Belated justice: Cambodia settles a score with the Khmer Rouge

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It took three years, but after a trial conducted by the Cambodian government in partnership with the United Nations, two former high-ranking officials were convicted of crimes against humanity for their roles as leaders of the Khmer Rouge during its bloody reign from 1975 to 1979.

Though neither Nuon Chea, 88, nor Khieu Samphan, 83, is as well-known as Pol Pot, the late former leader of the Khmer Rouge, their convictions last week as the two most senior surviving leaders of the communist regime responsible for 1.7 million deaths are important.

The two were found guilty of murder and extermination, plus other crimes. They were part of a regime that forced Cambodians out of their homes and into the countryside in what resulted in a brutal, unsuccessful attempt at collective farming. The Khmer Rouge quickly proved themselves to be incompetent managers but efficient killers. Tens of thousands of Cambodian civilians starved while many more became victims of mass executions known in the West as “The Killing Fields.”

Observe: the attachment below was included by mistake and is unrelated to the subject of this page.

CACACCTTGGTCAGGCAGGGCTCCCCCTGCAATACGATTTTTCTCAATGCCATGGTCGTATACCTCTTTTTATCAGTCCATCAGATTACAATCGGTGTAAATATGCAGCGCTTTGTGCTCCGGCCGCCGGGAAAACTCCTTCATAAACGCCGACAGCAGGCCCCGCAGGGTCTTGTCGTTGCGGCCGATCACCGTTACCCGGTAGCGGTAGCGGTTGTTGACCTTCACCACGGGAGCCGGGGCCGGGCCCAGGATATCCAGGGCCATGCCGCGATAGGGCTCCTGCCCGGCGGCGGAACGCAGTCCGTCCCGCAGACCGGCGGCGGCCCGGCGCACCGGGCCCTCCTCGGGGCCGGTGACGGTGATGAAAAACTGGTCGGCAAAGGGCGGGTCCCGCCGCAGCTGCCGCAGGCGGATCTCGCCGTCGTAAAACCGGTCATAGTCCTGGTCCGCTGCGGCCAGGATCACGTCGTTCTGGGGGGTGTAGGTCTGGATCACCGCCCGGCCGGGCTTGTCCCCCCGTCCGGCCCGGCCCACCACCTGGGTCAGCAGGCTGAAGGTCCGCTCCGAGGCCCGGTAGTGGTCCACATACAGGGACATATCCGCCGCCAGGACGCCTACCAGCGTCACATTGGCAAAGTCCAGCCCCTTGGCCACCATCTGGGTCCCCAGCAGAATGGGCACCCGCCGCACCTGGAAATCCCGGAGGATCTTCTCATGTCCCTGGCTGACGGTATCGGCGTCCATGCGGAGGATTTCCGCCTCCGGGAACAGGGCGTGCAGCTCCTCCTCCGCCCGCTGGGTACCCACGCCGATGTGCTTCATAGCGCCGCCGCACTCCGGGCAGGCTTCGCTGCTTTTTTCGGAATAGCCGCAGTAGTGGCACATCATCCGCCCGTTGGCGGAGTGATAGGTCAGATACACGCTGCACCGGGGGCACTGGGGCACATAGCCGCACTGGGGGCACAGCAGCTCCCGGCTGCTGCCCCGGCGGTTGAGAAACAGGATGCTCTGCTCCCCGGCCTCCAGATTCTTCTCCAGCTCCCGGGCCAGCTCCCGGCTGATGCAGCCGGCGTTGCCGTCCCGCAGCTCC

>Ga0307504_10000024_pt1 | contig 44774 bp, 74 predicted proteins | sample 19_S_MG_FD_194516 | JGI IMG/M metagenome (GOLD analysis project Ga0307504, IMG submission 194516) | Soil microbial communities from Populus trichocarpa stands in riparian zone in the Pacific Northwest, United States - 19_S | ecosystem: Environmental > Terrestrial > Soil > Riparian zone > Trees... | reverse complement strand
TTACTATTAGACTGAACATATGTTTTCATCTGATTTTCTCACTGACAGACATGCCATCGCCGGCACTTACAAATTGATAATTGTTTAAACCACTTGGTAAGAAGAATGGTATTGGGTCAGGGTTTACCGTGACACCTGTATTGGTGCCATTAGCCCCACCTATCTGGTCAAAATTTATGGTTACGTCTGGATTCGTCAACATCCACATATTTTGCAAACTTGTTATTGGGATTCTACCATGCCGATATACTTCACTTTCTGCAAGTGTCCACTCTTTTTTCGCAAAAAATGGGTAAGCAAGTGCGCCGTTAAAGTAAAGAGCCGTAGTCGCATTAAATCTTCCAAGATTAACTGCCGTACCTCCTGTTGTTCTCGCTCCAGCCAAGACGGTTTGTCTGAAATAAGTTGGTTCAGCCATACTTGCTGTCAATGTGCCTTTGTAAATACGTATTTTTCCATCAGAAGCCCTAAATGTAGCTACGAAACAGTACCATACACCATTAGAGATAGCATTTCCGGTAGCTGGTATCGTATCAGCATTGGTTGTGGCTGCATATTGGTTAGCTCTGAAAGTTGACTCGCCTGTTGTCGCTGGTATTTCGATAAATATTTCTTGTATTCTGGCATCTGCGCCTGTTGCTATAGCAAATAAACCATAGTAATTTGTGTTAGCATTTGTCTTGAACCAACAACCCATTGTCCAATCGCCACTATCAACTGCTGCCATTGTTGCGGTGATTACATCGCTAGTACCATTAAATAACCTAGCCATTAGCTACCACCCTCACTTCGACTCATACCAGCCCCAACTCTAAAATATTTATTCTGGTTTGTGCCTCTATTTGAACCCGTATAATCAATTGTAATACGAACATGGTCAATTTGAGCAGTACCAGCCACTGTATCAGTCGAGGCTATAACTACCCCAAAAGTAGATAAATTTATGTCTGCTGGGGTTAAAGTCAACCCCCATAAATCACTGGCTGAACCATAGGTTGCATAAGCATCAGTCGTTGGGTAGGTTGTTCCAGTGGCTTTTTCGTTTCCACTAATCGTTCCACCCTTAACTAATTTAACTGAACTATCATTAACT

Nuon Chea and Khieu Samphan were charged with engineering mass evacuations and a mass execution at one site. Many Cambodians are upset that they didn’t face even more charges, including genocide. Still, the elderly former leaders are expected to be sentenced to life in prison.

With the pair’s convictions, the people of Cambodia know that justice has been done, even if it took nearly four decades. Even though Pol Pot died without being brought to trial, his top lieutenants will die in their jail cells.

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